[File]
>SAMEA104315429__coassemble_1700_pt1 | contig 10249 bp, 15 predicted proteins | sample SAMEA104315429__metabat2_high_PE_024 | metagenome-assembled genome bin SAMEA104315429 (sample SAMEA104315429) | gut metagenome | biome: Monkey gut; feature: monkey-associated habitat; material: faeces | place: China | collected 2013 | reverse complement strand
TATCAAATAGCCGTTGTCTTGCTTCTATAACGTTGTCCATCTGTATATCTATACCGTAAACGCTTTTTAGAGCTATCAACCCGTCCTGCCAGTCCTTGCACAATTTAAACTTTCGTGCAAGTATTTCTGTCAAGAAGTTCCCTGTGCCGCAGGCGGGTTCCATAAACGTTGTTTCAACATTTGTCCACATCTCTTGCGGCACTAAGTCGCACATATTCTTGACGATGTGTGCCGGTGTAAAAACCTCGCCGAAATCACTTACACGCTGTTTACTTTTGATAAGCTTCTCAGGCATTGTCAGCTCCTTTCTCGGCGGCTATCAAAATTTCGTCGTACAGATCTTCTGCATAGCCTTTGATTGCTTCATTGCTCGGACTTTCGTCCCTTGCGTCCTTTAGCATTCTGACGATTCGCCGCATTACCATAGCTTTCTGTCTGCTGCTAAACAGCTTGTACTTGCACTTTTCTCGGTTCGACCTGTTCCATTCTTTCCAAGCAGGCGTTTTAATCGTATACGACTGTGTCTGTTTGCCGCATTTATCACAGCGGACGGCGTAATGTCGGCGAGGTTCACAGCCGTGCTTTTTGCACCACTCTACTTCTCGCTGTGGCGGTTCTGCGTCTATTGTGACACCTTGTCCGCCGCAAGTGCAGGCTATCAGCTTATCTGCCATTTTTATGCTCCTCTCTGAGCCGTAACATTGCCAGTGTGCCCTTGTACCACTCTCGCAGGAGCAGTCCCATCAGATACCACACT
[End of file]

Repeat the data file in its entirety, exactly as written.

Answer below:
>SAMEA104315429__coassemble_1700_pt1 | contig 10249 bp, 15 predicted proteins | sample SAMEA104315429__metabat2_high_PE_024 | metagenome-assembled genome bin SAMEA104315429 (sample SAMEA104315429) | gut metagenome | biome: Monkey gut; feature: monkey-associated habitat; material: faeces | place: China | collected 2013 | reverse complement strand
TATCAAATAGCCGTTGTCTTGCTTCTATAACGTTGTCCATCTGTATATCTATACCGTAAACGCTTTTTAGAGCTATCAACCCGTCCTGCCAGTCCTTGCACAATTTAAACTTTCGTGCAAGTATTTCTGTCAAGAAGTTCCCTGTGCCGCAGGCGGGTTCCATAAACGTTGTTTCAACATTTGTCCACATCTCTTGCGGCACTAAGTCGCACATATTCTTGACGATGTGTGCCGGTGTAAAAACCTCGCCGAAATCACTTACACGCTGTTTACTTTTGATAAGCTTCTCAGGCATTGTCAGCTCCTTTCTCGGCGGCTATCAAAATTTCGTCGTACAGATCTTCTGCATAGCCTTTGATTGCTTCATTGCTCGGACTTTCGTCCCTTGCGTCCTTTAGCATTCTGACGATTCGCCGCATTACCATAGCTTTCTGTCTGCTGCTAAACAGCTTGTACTTGCACTTTTCTCGGTTCGACCTGTTCCATTCTTTCCAAGCAGGCGTTTTAATCGTATACGACTGTGTCTGTTTGCCGCATTTATCACAGCGGACGGCGTAATGTCGGCGAGGTTCACAGCCGTGCTTTTTGCACCACTCTACTTCTCGCTGTGGCGGTTCTGCGTCTATTGTGACACCTTGTCCGCCGCAAGTGCAGGCTATCAGCTTATCTGCCATTTTTATGCTCCTCTCTGAGCCGTAACATTGCCAGTGTGCCCTTGTACCACTCTCGCAGGAGCAGTCCCATCAGATACCACACT